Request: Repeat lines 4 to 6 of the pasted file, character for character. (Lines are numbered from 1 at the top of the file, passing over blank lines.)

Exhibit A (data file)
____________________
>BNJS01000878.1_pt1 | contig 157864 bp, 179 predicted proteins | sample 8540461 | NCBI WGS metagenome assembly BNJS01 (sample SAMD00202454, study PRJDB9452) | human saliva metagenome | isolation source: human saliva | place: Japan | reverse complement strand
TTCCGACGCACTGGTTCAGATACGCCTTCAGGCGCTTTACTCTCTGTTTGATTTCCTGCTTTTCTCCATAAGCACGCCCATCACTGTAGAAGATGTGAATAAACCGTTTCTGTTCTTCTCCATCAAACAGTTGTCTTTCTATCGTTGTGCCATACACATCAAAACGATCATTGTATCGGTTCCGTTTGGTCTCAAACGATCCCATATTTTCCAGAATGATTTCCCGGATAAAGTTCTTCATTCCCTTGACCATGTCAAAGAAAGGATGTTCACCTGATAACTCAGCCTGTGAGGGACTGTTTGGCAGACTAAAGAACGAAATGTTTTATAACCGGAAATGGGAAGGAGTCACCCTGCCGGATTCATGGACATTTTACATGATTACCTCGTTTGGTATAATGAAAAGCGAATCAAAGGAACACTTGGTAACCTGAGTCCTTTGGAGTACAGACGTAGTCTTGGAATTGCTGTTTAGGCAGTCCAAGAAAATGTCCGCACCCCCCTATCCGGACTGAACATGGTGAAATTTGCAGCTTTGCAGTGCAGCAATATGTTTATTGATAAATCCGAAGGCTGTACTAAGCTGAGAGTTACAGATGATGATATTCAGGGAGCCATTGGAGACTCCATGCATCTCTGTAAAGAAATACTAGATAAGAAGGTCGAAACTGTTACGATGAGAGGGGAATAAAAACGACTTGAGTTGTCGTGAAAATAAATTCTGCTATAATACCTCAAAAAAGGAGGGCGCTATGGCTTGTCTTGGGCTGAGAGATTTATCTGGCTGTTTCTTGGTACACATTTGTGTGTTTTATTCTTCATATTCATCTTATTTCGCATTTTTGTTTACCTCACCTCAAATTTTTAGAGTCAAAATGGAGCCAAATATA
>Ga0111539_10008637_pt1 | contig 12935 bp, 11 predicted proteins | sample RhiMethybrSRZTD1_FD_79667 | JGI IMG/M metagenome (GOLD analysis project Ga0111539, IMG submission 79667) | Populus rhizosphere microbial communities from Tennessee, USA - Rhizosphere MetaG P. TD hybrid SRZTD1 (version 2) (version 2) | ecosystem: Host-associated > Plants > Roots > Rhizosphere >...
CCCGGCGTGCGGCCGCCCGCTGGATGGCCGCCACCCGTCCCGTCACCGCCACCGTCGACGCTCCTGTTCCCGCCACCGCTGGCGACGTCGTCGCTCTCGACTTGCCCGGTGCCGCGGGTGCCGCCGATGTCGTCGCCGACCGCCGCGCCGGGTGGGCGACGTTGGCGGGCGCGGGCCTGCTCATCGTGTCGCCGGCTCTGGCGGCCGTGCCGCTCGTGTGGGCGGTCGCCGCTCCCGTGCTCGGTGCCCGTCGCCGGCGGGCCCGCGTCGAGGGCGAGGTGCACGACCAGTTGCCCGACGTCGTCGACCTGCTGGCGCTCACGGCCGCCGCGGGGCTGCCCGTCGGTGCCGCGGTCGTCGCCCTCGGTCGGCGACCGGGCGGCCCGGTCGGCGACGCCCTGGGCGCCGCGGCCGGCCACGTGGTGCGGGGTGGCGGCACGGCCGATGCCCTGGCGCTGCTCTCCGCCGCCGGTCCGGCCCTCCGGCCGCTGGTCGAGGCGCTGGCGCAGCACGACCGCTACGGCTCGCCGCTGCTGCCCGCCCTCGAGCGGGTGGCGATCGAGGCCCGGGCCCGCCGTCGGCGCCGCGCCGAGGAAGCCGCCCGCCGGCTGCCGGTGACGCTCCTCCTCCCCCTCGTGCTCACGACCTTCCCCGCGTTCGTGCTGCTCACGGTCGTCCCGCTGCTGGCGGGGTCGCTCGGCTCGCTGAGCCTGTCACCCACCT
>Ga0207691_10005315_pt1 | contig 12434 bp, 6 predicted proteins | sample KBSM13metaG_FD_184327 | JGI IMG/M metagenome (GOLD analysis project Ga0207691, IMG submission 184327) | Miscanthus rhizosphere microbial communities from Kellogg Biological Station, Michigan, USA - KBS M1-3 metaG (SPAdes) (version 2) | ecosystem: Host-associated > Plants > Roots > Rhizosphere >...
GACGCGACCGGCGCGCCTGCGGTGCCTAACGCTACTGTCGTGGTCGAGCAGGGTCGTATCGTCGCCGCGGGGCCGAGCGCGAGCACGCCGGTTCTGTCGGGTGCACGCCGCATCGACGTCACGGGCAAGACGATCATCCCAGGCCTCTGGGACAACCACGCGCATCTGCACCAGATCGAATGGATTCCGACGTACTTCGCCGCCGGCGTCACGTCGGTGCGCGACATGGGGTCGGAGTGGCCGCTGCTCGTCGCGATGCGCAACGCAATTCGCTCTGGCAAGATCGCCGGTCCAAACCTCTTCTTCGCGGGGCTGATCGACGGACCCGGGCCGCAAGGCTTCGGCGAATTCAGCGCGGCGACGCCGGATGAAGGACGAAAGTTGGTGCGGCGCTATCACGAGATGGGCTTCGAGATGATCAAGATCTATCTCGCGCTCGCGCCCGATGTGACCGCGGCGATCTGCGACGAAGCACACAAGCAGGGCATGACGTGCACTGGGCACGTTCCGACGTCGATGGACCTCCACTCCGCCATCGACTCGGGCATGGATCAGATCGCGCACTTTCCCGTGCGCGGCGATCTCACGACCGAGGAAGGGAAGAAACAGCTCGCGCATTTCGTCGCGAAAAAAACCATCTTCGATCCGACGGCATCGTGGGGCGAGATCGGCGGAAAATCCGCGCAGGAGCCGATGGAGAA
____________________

CCCGGCGTGCGGCCGCCCGCTGGATGGCCGCCACCCGTCCCGTCACCGCCACCGTCGACGCTCCTGTTCCCGCCACCGCTGGCGACGTCGTCGCTCTCGACTTGCCCGGTGCCGCGGGTGCCGCCGATGTCGTCGCCGACCGCCGCGCCGGGTGGGCGACGTTGGCGGGCGCGGGCCTGCTCATCGTGTCGCCGGCTCTGGCGGCCGTGCCGCTCGTGTGGGCGGTCGCCGCTCCCGTGCTCGGTGCCCGTCGCCGGCGGGCCCGCGTCGAGGGCGAGGTGCACGACCAGTTGCCCGACGTCGTCGACCTGCTGGCGCTCACGGCCGCCGCGGGGCTGCCCGTCGGTGCCGCGGTCGTCGCCCTCGGTCGGCGACCGGGCGGCCCGGTCGGCGACGCCCTGGGCGCCGCGGCCGGCCACGTGGTGCGGGGTGGCGGCACGGCCGATGCCCTGGCGCTGCTCTCCGCCGCCGGTCCGGCCCTCCGGCCGCTGGTCGAGGCGCTGGCGCAGCACGACCGCTACGGCTCGCCGCTGCTGCCCGCCCTCGAGCGGGTGGCGATCGAGGCCCGGGCCCGCCGTCGGCGCCGCGCCGAGGAAGCCGCCCGCCGGCTGCCGGTGACGCTCCTCCTCCCCCTCGTGCTCACGACCTTCCCCGCGTTCGTGCTGCTCACGGTCGTCCCGCTGCTGGCGGGGTCGCTCGGCTCGCTGAGCCTGTCACCCACCT
>Ga0207691_10005315_pt1 | contig 12434 bp, 6 predicted proteins | sample KBSM13metaG_FD_184327 | JGI IMG/M metagenome (GOLD analysis project Ga0207691, IMG submission 184327) | Miscanthus rhizosphere microbial communities from Kellogg Biological Station, Michigan, USA - KBS M1-3 metaG (SPAdes) (version 2) | ecosystem: Host-associated > Plants > Roots > Rhizosphere >...
GACGCGACCGGCGCGCCTGCGGTGCCTAACGCTACTGTCGTGGTCGAGCAGGGTCGTATCGTCGCCGCGGGGCCGAGCGCGAGCACGCCGGTTCTGTCGGGTGCACGCCGCATCGACGTCACGGGCAAGACGATCATCCCAGGCCTCTGGGACAACCACGCGCATCTGCACCAGATCGAATGGATTCCGACGTACTTCGCCGCCGGCGTCACGTCGGTGCGCGACATGGGGTCGGAGTGGCCGCTGCTCGTCGCGATGCGCAACGCAATTCGCTCTGGCAAGATCGCCGGTCCAAACCTCTTCTTCGCGGGGCTGATCGACGGACCCGGGCCGCAAGGCTTCGGCGAATTCAGCGCGGCGACGCCGGATGAAGGACGAAAGTTGGTGCGGCGCTATCACGAGATGGGCTTCGAGATGATCAAGATCTATCTCGCGCTCGCGCCCGATGTGACCGCGGCGATCTGCGACGAAGCACACAAGCAGGGCATGACGTGCACTGGGCACGTTCCGACGTCGATGGACCTCCACTCCGCCATCGACTCGGGCATGGATCAGATCGCGCACTTTCCCGTGCGCGGCGATCTCACGACCGAGGAAGGGAAGAAACAGCTCGCGCATTTCGTCGCGAAAAAAACCATCTTCGATCCGACGGCATCGTGGGGCGAGATCGGCGGAAAATCCGCGCAGGAGCCGATGGAGAA